where is the writhe and is a regular isotopy invariant which generalizes the bracket polynomial.

Discrete ordered calculus[edit]

In 1994, Kauffman and Tom Etter wrote a draft proposal for a non-commutative discrete ordered calculus (DOC), which they presented in revised form in 1996.[3] In the mean time, the theory was presented in a modified form by Kauffman and H. Pierre Noyes together with a presentation of a derivation of free space Maxwell equations on this basis.[4]

Awards and honors[edit]

He won a Lester R. Ford Award (with Thomas Banchoff) in 1978.[5] Kauffman is the 1993 recipient of the Warren McCulloch award of the American Society for Cybernetics and the 1996 award of the Alternative Natural Philosophy Association for his work in discrete physics. He is the 2014 recipient of the Norbert Wiener award of the American Society for Cybernetics.[6]

In 2012 he became a fellow of the American Mathematical Society.[7]


Louis H. Kauffman is author of several monographs on knot theory and mathematical physics. His publication list numbers over 170.[1] Books:

  • 1987, On Knots, Princeton University Press 498 pp.
  • 1993, Quantum Topology (Series on Knots & Everything), with Randy A. Baadhio, World Scientific Pub Co Inc, 394 pp.
  • 1994, Temperley-Lieb Recoupling Theory and Invariants of 3-Manifolds, with Sostenes Lins, Princeton University Press, 312 pp.
  • 1995, Knots and Applications (Series on Knots and Everything, Vol 6)
  • 1995, The Interface of Knots and Physics: American Mathematical Society Short Course January 2-3, 1995 San Francisco, California (Proceedings of Symposia in Applied Mathematics), with the American Mathematical Society.
  • 1998, Knots at Hellas 98: Proceedings of the International Conference on Knot Theory and Its Ramifications, with Cameron McA. Gordon, Vaughan F. R. Jones and Sofia Lambropoulou,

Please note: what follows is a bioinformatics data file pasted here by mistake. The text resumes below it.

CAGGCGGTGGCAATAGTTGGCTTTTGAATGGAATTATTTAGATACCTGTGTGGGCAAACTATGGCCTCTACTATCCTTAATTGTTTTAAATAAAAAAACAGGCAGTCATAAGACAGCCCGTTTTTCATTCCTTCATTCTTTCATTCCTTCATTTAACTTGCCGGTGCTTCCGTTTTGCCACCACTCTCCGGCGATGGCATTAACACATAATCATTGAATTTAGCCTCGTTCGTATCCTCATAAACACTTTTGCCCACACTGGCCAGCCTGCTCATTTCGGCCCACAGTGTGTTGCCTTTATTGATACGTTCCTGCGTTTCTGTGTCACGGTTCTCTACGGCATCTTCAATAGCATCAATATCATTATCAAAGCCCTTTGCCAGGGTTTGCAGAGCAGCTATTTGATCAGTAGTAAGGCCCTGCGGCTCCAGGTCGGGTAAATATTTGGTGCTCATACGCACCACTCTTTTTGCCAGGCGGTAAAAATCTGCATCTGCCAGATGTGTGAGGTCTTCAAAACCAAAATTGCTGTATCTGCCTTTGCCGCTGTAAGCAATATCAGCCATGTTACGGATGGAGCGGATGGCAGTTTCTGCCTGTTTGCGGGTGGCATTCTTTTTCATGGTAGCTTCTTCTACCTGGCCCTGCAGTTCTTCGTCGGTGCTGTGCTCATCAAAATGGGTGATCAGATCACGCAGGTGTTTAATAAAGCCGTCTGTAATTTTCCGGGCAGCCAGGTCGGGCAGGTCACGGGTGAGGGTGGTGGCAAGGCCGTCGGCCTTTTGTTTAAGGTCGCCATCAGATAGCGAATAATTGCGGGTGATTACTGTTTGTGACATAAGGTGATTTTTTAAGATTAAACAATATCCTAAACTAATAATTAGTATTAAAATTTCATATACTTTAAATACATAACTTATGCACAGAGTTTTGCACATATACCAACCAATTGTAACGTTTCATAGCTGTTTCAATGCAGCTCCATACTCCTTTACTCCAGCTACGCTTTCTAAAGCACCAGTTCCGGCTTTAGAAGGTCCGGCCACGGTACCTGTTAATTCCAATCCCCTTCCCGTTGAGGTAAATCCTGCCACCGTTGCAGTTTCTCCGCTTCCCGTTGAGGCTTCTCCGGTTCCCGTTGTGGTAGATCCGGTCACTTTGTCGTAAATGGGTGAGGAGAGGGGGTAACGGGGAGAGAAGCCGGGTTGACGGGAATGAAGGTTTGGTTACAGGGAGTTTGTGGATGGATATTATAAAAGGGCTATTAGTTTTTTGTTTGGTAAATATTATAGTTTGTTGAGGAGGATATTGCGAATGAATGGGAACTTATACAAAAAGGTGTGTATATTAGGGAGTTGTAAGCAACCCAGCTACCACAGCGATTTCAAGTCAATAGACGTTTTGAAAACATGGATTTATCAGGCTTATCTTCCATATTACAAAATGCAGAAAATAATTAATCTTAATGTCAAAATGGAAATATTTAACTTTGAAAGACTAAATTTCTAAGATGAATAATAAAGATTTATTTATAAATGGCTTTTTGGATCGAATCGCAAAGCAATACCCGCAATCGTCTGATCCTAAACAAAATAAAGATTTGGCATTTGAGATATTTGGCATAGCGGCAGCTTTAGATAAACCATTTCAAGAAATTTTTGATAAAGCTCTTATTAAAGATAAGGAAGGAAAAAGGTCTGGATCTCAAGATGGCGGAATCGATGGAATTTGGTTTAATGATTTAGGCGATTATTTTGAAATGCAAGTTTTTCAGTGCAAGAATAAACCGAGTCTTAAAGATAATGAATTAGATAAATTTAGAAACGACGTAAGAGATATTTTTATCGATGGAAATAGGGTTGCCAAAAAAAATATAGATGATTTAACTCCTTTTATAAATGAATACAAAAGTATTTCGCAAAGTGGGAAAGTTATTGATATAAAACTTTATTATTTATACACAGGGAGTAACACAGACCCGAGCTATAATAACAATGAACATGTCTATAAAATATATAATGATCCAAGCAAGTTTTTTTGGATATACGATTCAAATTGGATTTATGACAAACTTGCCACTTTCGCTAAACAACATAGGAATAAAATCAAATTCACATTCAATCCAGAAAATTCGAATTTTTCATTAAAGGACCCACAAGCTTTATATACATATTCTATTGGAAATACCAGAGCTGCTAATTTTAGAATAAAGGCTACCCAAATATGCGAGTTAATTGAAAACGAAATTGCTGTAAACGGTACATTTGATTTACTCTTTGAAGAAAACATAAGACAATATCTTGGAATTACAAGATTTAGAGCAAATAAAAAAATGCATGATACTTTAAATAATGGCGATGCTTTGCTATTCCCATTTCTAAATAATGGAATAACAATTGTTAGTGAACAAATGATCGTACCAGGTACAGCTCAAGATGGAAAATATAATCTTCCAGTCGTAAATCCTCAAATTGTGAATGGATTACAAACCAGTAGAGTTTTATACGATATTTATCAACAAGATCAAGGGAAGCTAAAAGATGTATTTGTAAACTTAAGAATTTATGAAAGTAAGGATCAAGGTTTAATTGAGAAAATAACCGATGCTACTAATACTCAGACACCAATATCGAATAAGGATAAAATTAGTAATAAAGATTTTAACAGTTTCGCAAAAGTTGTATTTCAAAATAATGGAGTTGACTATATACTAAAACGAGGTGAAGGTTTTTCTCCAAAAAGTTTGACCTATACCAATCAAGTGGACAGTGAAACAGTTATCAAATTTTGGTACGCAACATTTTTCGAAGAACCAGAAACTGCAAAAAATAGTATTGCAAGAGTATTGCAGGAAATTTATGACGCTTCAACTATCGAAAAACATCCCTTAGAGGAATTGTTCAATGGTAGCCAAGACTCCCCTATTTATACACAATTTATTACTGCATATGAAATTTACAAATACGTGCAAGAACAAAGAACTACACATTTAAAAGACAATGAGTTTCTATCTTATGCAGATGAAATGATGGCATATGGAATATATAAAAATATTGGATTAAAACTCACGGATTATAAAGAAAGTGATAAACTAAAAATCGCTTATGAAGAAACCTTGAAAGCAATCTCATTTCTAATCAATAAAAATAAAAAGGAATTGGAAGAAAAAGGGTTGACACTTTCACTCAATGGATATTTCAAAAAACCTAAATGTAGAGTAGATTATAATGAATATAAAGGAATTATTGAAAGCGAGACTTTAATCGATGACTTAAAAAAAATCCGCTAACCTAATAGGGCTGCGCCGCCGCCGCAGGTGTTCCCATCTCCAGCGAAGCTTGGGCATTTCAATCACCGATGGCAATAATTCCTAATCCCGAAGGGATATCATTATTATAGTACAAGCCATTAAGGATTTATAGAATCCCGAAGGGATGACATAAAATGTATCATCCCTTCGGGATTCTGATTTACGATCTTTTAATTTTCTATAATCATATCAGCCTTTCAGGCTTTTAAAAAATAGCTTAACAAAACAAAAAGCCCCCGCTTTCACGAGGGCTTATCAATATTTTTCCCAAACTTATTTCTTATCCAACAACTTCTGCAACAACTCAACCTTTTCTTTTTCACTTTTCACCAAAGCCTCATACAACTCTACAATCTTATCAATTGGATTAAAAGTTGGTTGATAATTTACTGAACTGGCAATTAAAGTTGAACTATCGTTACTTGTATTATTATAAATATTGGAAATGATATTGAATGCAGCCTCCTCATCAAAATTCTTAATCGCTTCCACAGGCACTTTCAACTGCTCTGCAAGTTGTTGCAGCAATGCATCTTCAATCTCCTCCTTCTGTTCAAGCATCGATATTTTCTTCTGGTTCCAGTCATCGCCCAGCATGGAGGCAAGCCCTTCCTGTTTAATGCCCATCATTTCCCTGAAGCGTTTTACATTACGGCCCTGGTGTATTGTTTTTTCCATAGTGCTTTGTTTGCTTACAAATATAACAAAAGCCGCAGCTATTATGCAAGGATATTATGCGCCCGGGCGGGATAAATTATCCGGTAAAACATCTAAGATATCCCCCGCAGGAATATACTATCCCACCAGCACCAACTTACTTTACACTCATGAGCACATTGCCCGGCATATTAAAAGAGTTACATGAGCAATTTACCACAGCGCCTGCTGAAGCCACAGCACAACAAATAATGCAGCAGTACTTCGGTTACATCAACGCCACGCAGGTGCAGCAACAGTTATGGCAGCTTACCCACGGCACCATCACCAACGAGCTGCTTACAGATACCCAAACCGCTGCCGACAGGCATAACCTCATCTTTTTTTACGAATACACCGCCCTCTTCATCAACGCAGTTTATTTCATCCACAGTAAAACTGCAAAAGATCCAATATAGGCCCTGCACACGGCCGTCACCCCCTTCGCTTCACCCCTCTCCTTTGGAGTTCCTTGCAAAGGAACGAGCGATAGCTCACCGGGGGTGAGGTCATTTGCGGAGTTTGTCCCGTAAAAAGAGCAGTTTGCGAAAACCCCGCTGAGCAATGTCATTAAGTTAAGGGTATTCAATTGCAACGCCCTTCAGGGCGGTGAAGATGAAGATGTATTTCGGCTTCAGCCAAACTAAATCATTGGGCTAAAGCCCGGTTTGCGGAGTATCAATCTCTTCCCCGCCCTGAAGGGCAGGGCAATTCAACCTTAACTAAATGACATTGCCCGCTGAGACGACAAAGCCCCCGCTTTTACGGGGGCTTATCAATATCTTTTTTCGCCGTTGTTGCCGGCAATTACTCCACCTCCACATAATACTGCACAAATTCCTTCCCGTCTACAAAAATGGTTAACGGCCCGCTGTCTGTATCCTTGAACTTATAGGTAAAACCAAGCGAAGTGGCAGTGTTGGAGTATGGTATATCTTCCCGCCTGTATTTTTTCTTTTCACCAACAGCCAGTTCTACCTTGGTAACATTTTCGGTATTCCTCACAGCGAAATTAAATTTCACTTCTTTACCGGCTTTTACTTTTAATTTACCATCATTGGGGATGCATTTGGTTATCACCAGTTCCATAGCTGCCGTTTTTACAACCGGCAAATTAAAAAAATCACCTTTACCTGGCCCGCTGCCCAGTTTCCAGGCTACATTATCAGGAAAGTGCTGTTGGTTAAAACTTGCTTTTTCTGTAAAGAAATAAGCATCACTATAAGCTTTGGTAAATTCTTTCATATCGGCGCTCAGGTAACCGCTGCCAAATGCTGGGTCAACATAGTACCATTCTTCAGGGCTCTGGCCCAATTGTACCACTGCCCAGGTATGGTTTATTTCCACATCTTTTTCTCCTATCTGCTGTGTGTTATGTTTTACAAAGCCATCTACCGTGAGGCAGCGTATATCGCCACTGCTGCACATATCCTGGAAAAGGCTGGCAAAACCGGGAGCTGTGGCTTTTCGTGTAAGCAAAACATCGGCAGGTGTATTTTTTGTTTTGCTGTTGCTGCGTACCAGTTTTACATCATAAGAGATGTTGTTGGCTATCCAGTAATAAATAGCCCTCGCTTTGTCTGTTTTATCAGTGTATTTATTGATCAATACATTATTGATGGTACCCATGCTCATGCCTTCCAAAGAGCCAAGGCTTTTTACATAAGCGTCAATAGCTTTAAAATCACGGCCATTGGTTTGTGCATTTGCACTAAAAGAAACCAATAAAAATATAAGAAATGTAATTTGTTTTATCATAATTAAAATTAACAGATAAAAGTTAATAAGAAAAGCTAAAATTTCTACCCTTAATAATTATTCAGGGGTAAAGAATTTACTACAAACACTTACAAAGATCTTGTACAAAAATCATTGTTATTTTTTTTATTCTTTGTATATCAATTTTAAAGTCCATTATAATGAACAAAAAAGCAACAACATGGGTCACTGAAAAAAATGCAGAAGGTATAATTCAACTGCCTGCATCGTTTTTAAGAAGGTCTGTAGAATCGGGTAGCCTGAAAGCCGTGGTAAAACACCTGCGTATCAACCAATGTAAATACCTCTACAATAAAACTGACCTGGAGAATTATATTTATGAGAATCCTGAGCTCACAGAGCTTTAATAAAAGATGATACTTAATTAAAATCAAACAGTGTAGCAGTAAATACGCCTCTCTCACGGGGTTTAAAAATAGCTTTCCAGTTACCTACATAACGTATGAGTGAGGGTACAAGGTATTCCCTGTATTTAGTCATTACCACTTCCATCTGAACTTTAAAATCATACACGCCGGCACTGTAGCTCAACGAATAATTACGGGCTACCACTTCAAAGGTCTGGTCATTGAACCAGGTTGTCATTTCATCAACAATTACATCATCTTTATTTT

• 1999, Ideal Knots, with Andrzej Stasiak and Vsevolod Katritch, World Scientific Publishing Company, 414 pp.
  • 2002, Hypercomplex Iterations: Distance Estimation and Higher Dimensional Fractals (Series on Knots and Everything , Vol 17), with Yumei Dang and Daniel Sandin.
  • 2006, Formal Knot Theory, Dover Publications, 272 pp.
  • 2007, Intelligence of Low Dimensional Topology 2006, with J. Scott Carter and Seiichi Kamada.
  • 2012, Knots and Physics (4th ed.), World Scientific Publishing Company, ISBN 978-981-4383-00-4

Articles and papers, a selection:


  1. ^ a b http://www.math.uic.edu/~kauffman/569.html
  2. ^ Presentation
  3. ^ T. Etter, L.H. Kauffman, ANPA West Journal, vol. 6, no. 1, pp. 3–5
  4. ^ Louis H. Kauffman, H. Pierre Noyes, Discrete physics and the derivation of electromagnetism from the formalism of quantum mechanics, Proceedings of the Royal Society London A (1996), vol. 452, pp. 81–95
  5. ^ Kauffman, Louis; Banchoff, Thomas (1977). "Immersions and Mod-2 quadratic forms". Amer. Math. Monthly. 84: 168–185. doi:10.2307/2319486. 
  6. ^ About SSC: Awards, retrieved 2014-11-02.
  7. ^ List of Fellows of the American Mathematical Society, retrieved 2013-01-27.

External links[edit]